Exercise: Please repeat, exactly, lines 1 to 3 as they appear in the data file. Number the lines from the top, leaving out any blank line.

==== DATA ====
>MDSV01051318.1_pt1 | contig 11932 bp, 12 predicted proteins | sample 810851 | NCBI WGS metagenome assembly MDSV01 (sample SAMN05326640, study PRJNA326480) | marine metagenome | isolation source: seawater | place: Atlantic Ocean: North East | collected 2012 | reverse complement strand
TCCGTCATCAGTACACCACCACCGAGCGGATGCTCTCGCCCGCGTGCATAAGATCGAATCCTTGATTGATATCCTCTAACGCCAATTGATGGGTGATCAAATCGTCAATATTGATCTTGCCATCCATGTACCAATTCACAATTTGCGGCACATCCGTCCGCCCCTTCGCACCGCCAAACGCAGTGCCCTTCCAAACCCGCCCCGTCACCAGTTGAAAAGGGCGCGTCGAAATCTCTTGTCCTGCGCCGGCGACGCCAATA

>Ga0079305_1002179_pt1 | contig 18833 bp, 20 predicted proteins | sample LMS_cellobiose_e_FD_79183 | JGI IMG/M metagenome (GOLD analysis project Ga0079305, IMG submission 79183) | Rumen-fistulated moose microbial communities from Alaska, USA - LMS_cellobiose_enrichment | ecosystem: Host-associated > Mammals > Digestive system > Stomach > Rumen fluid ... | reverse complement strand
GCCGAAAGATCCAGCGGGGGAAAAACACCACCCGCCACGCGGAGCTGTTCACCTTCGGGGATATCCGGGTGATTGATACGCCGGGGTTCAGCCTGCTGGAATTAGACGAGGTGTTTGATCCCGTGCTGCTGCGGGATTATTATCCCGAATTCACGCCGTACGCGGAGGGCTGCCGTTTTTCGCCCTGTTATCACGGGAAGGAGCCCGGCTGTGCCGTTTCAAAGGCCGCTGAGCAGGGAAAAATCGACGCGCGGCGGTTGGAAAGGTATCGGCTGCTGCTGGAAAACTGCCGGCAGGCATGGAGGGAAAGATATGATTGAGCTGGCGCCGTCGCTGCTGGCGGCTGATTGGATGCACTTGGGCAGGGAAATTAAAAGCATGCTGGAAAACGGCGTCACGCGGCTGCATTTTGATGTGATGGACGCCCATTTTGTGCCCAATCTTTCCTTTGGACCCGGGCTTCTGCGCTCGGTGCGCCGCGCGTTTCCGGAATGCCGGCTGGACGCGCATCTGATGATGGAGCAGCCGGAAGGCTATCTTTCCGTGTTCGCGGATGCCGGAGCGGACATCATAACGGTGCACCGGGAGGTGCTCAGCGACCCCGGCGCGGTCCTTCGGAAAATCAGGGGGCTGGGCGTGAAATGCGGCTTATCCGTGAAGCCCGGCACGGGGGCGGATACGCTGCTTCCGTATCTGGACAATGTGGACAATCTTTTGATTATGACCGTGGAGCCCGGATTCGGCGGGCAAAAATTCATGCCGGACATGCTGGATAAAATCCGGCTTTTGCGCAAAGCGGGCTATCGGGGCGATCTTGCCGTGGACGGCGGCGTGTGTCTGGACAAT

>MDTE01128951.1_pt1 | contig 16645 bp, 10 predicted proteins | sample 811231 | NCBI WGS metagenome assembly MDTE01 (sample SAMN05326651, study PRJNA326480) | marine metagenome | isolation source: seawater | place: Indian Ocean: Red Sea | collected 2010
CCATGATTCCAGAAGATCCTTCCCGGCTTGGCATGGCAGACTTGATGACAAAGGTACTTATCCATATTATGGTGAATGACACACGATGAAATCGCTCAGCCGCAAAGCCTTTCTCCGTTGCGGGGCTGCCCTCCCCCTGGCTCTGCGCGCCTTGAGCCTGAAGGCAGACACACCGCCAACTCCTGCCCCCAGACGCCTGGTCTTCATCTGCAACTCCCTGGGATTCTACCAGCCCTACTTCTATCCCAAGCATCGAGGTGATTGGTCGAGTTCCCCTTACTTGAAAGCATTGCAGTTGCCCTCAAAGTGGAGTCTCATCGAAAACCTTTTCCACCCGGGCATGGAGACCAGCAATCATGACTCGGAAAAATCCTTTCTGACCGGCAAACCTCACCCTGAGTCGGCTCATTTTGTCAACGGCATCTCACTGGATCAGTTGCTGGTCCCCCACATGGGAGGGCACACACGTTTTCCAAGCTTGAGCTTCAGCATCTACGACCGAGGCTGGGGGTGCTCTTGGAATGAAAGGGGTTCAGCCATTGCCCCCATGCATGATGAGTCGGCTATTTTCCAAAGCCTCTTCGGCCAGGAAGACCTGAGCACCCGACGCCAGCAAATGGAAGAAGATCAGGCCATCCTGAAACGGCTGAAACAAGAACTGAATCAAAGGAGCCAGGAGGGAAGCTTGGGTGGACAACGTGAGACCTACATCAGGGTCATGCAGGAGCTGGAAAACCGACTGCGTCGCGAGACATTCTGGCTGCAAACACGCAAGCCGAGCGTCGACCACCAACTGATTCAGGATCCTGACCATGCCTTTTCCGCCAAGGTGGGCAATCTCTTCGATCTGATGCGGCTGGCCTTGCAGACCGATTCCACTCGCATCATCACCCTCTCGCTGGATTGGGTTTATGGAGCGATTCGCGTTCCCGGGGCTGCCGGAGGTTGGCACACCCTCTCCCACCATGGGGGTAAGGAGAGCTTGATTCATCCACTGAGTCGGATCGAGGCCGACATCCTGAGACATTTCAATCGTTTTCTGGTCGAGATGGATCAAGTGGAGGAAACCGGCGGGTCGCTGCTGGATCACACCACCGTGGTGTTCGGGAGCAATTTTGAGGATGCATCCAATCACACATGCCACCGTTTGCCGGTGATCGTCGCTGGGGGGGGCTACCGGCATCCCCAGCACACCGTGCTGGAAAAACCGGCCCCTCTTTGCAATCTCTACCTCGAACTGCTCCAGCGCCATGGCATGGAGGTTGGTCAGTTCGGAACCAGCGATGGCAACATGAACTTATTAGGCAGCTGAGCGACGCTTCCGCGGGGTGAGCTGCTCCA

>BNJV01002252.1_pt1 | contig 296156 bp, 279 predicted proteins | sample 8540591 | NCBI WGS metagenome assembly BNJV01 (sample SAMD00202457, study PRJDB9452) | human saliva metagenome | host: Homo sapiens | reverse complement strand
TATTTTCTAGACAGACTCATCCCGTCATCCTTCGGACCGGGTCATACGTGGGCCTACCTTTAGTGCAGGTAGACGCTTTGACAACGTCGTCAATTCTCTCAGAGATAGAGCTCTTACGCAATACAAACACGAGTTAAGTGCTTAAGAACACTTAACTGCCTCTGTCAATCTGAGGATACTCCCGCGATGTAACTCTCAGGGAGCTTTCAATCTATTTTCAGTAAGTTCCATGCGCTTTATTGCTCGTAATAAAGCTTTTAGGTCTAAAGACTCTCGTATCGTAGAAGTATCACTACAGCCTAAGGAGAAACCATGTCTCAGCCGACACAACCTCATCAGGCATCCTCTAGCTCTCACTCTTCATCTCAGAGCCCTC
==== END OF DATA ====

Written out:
>MDSV01051318.1_pt1 | contig 11932 bp, 12 predicted proteins | sample 810851 | NCBI WGS metagenome assembly MDSV01 (sample SAMN05326640, study PRJNA326480) | marine metagenome | isolation source: seawater | place: Atlantic Ocean: North East | collected 2012 | reverse complement strand
TCCGTCATCAGTACACCACCACCGAGCGGATGCTCTCGCCCGCGTGCATAAGATCGAATCCTTGATTGATATCCTCTAACGCCAATTGATGGGTGATCAAATCGTCAATATTGATCTTGCCATCCATGTACCAATTCACAATTTGCGGCACATCCGTCCGCCCCTTCGCACCGCCAAACGCAGTGCCCTTCCAAACCCGCCCCGTCACCAGTTGAAAAGGGCGCGTCGAAATCTCTTGTCCTGCGCCGGCGACGCCAATA

>Ga0079305_1002179_pt1 | contig 18833 bp, 20 predicted proteins | sample LMS_cellobiose_e_FD_79183 | JGI IMG/M metagenome (GOLD analysis project Ga0079305, IMG submission 79183) | Rumen-fistulated moose microbial communities from Alaska, USA - LMS_cellobiose_enrichment | ecosystem: Host-associated > Mammals > Digestive system > Stomach > Rumen fluid ... | reverse complement strand